Translator's introduction -- Preface -- Part I: The aesthetics of politics -- Ten theses on politics -- Does democracy mean something? -- Who is the subject of the rights of man? -- Communism : from actuality to inactuality -- The people or the multitudes -- Bio-politics or politics -- September 11 and afterwards : a rupture in the symbolic order -- Of war as the supreme form of advanced plutocratic consensus -- Part II: The politics of aesthetics -- The aesthetic (...) revolution and its outcomes -- The paradoxes of political art -- The politics of literature -- The monument and its confidences or Deleuze and Art's capacity for resistance -- The ethical turn of aesthetics and politics -- Part III: Response to critics -- The usage of distinctions. (shrink)
Only yesterday aesthetics stood accused of concealing cultural games of social distinction. Now it is considered a parasitic discourse from which artistic practices must be freed. But aesthetics is not a discourse. It is an historical regime of the identification of art. This regime is paradoxical, because it founds the autonomy of art only at the price of suppressing the boundaries separating its practices and its objects from those of everyday life and of making free aesthetic play into the promise (...) of a new revolution. Aesthetics is not a politics by accident but in essence. But this politics operates in the unresolved tension between two opposed forms of politics: the first consists in transforming art into forms of collective life, the second in preserving from all forms of militant or commercial compromise the autonomy that makes it a promise of emancipation. This constitutive tension sheds light on the paradoxes and transformations of critical art. It also makes it possible to understand why today's calls to free art from aesthetics are misguided and lead to a smothering of both aesthetics and politics in ethics. (shrink)
What has philosophy to do with the poor? If, as has often been supposed, the poor have no time for philosophy, then why have philosophers always made time for them? Why is the history of philosophy—from Plato to Karl Marx to Jean-Paul Sartre to Pierre Bourdieu—the history of so many figures of the poor: plebes, men of iron, the demos, artisans, common people, proletarians, the masses? Why have philosophers made the shoemaker, in particular, a remarkably ubiquitous presence in this history? (...) Does philosophy itself depend on this thinking about the poor? If so, can it ever refrain from thinking for them? Jacques Rancière’s The Philosopher and His Poor meditates on these questions in close readings of major texts of Western thought in which the poor have played a leading role—sometimes as the objects of philosophical analysis, sometimes as illustrations of philosophical argument. Published in France in 1983 and made available here for the first time in English, this consummate study assesses the consequences for Marx, Sartre, and Bourdieu of Plato’s admonition that workers should do “nothing else” than their own work. It offers innovative readings of these thinkers’ struggles to elaborate a philosophy of the poor. Presenting a left critique of Bourdieu, the terms of which are largely unknown to an English-language readership, The Philosopher and His Poor remains remarkably timely twenty years after its initial publication. (shrink)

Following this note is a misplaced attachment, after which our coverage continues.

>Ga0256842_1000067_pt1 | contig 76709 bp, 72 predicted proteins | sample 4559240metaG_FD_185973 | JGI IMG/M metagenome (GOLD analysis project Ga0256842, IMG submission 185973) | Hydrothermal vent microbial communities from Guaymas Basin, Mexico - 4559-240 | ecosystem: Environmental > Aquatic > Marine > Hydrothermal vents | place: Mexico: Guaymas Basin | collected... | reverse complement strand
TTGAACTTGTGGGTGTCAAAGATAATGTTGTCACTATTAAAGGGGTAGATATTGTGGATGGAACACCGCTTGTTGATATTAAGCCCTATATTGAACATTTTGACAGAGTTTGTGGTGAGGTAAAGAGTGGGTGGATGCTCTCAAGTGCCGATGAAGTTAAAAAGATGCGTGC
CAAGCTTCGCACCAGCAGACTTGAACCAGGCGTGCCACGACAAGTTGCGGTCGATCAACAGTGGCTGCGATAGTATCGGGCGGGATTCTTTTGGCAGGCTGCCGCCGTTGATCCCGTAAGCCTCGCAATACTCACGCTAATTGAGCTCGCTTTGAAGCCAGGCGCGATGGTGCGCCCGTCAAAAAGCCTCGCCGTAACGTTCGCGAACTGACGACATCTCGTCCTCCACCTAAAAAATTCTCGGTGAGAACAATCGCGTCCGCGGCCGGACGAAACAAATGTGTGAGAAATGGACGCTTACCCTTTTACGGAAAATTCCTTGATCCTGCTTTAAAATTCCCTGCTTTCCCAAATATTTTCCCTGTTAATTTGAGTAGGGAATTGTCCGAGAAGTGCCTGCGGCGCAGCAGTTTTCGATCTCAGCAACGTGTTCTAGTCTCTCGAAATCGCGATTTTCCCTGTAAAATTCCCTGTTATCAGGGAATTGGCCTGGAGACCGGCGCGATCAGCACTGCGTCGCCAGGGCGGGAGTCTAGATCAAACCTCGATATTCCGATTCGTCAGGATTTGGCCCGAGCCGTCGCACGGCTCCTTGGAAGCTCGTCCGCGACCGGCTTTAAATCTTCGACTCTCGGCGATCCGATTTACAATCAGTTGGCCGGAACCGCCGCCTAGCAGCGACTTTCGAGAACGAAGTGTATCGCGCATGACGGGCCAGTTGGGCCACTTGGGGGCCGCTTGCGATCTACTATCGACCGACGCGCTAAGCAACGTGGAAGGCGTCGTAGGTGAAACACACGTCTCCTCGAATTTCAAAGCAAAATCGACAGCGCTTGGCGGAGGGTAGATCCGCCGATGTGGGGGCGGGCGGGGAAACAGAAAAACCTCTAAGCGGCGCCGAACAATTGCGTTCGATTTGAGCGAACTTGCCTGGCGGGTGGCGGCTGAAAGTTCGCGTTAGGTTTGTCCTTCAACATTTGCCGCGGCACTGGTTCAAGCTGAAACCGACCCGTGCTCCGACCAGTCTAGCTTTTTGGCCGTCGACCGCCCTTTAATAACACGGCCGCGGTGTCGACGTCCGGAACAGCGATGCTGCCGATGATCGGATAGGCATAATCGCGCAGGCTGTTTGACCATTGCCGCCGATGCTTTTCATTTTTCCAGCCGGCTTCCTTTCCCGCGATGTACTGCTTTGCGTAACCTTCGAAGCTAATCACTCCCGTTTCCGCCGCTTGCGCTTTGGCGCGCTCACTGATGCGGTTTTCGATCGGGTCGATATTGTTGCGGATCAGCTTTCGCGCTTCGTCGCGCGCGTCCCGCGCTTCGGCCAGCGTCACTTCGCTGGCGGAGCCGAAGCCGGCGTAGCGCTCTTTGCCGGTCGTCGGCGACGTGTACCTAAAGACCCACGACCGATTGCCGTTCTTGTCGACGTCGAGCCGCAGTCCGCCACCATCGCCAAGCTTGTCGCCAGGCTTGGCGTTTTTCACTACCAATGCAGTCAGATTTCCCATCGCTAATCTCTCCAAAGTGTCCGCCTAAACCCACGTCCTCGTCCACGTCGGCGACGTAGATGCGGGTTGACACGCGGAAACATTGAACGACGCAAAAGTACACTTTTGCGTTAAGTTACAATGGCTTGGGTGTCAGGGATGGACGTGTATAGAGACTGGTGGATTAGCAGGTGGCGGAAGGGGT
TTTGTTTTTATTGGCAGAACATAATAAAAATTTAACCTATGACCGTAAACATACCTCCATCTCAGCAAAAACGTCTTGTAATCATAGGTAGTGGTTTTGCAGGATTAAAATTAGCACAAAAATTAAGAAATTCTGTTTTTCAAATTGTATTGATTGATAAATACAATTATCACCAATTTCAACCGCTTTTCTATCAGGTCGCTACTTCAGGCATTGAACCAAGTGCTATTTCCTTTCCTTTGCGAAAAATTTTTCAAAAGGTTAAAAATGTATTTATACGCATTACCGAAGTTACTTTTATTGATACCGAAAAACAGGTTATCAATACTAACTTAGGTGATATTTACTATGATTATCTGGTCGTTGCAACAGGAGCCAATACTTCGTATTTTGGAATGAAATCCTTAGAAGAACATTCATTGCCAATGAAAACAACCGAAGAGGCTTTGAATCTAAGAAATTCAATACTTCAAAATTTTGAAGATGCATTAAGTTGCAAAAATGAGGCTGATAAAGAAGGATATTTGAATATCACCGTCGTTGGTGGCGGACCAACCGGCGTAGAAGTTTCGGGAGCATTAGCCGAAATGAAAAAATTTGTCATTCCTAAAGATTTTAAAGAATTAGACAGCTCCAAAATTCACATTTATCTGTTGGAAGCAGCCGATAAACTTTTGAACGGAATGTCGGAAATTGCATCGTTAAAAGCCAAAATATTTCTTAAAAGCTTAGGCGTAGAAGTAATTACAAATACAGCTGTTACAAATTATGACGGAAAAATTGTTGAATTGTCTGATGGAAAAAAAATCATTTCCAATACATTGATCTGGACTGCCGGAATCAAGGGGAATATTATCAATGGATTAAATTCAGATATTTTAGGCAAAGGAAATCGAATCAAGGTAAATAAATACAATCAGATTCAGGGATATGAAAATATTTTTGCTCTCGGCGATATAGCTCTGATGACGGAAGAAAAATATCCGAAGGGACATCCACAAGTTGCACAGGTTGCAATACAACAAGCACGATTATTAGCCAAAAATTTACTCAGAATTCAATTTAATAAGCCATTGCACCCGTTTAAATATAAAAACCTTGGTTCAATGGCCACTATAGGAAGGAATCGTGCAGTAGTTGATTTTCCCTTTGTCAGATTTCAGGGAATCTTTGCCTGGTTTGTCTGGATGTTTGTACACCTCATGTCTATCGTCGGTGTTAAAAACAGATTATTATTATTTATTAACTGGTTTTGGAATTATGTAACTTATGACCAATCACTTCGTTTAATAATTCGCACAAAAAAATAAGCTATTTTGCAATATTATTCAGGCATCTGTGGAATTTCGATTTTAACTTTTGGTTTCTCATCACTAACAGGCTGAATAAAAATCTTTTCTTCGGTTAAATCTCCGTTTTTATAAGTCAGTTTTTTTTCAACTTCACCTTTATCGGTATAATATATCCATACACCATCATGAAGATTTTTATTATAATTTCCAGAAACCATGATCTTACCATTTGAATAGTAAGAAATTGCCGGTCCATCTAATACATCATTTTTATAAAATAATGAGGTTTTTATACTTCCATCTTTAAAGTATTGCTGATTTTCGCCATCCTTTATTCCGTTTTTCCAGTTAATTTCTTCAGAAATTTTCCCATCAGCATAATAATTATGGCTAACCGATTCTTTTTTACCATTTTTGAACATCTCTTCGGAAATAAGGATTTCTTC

The ethical turn that affects artistic and political practices today should not be interpreted as their subjection to moral criteria. Today, the reign of ethics leads to a growing indistinction between fact and law, between what is and what ought to be, where judgement bows down to the power of the law imposing itself. The radicality of this law is that it leaves no choice, and is nothing but the simple constraint stemming from the order of things. This brings about (...) an unprecedented dramaturgy of infinite evil, justice and redemption that can be traced not only in contemporary politics, but in philosophical reflection and film. (shrink)
The head and the stomach January 1996 -- Borges in Sarajevo March 1996 -- Fin de siècle and new millenarium May 1996 -- Cold racism July 1996 -- The last enemy November 1996 -- The grounded plane January 1997 -- Dialectic in the dialectic August 1997 -- Voyage to the country of the last sociologists November 1997 -- Justice in the past April 1998 -- The crisis of art or a crisis of thought July 1998 -- Is cinema to blame (...) March 1999? -- The nameless war May 1999 -- One image right can sweep away another October 1999 -- The syllogism of corruption October 2000 -- Voici/voila : the destiny of images January 2001 -- From facts to interpretations : the new quarrel over the holocaust April 2001 -- From one torture to another June 2001 -- The filmmaker, the people and the government August 2001 -- Time, words, war November 2001 -- Philosophy in the bathroom January 2002 -- Prisoners of the infinite march 2002 -- From one month of May to another June 2002 -- Victor Hugo : the ambiguities of a bicentenary August 2002 -- The machine and the foetus January 2003 -- Death of the author or all too living artist April 2003 -- Logic of amnesia June 2003 -- The principle of insecurity September 2003 -- The new fictions of evil November 2003 -- Criminal democracy March 2004 -- The difficult heritage of Michel Foucault June 2004 -- The new reasons for the lie A\august 2004 -- Beyond art October 2004 -- The politics of images February 2005 -- Democracy and its doctors May 2005. (shrink)